San Diego International Airport recently unveiled a 1,600-foot long digital installation bringing what they term, "living, breathing" art to the facade of the new rental car center. The permanent art installation titled DAZZLE is an art piece transforming the 1,200-foot long façade of the new airport rental car center into a landmark mural. Dazzle camouflage was a type of ship camouflage used in World War I and developed by Norman Wilkinson. The bold graphic elements will be seen daily by hundreds of thousands of motorists on the adjacent Interstate 5 Freeway, but apparently will be passive and not give off any light pollution.
According to Ueberall, the company that designed the installation, the inspiration came from a fool-the-eye camouflage technique known as "Dazzle Painting" that altered the enemy's perception of WWI Allies' ships technique. Taking its cue from the stripes on a zebra, the idea is not to hide but to confuse by scrambling an object's outlines using parallel lines and geometric shapes. Just as a predator is challenged from a distance to pick out an individual zebra from the herd to attack, an attacker would have trouble discerning the outlines of an individual battleship to target. We're not quite sure what the heck that has to do with car rentals, but it's pretty cool nonetheless, even if we already have enough trouble finding our rental car in a parking lot with a herd of other Altimas.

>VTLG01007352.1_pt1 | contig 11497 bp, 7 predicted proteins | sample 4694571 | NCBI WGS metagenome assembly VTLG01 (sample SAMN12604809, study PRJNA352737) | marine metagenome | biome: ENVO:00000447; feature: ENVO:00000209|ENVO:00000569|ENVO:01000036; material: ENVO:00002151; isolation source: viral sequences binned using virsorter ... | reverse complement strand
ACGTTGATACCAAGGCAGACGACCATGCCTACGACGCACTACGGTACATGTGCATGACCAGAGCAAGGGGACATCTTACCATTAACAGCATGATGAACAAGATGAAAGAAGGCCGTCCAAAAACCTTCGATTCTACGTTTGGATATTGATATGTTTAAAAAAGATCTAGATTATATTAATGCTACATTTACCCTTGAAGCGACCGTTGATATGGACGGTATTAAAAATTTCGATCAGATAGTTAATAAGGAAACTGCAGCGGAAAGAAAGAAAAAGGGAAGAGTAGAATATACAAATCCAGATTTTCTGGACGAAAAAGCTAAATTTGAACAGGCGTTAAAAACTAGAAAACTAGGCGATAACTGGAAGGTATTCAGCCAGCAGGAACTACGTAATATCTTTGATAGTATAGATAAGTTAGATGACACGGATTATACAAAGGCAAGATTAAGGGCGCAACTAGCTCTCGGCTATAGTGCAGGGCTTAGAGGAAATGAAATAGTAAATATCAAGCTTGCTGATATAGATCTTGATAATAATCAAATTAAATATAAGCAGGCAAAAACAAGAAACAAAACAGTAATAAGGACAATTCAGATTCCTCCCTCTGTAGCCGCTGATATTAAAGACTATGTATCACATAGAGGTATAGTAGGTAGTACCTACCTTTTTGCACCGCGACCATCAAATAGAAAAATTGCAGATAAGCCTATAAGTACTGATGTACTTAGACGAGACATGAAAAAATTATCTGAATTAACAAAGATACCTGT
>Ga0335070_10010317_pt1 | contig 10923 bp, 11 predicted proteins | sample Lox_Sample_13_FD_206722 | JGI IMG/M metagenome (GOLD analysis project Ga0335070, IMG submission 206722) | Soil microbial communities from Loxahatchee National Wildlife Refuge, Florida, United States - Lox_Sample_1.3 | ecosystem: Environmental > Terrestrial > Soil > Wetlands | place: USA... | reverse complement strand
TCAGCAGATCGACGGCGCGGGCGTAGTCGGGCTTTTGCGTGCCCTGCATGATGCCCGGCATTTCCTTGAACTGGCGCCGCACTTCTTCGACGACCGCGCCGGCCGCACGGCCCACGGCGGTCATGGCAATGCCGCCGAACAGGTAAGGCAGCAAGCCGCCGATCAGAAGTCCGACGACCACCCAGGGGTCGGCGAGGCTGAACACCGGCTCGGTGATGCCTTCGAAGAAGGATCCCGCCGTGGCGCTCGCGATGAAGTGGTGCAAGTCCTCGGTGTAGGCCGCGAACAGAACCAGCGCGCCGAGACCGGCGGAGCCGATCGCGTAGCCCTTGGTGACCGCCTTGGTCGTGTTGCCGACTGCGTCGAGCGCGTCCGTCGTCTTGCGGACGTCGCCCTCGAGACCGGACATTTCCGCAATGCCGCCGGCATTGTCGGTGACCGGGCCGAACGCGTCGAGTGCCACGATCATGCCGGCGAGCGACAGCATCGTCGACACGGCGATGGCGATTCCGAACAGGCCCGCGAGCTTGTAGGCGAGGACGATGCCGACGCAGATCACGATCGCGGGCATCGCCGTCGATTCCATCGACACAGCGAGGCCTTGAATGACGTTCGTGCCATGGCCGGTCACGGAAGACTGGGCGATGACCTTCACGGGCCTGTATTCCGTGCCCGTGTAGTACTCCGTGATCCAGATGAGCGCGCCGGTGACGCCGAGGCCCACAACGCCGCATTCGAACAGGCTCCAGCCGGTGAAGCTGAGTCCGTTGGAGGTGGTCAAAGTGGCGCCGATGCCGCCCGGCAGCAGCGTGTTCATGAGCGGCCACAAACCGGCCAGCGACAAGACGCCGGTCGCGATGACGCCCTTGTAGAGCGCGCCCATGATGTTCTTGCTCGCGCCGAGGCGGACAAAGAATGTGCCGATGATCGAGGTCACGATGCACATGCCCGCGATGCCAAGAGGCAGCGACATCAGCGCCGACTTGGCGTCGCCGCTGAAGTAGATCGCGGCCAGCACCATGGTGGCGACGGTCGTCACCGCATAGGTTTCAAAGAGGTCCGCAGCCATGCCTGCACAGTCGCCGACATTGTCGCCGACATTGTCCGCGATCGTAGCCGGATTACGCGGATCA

The physical components of DAZZLE include e-Paper tiles, wireless transmitters, and a host computer. The e-Paper tiles are designed in a parallelogram shape and arranged in algorithmic distances to create an overall dynamic visual effect, even when the pixels are still. Each tile is integrated with a solar cell for power, electronics for operation, and wireless communication to create each unique animation developed by the artists. The animations can evoke water ripples, moving traffic, dancing snowflakes or shifting geometries. E-Ink technology is essentially what a Kindle e-reader uses, and "Dazzle" would be the first time e-paper has been employed on an architectural scale.
Preparation of the tiles.
The $875,000 project was funded under the airport's public art program by a 2% distribution of the rental center's construction costs, which basically means that you as the traveler are paying for it through those often egregious taxes and fees that are assessed on every airport rental. In short, you paid for it, so you might as well enjoy it!
Placing the E Ink Prism™ material.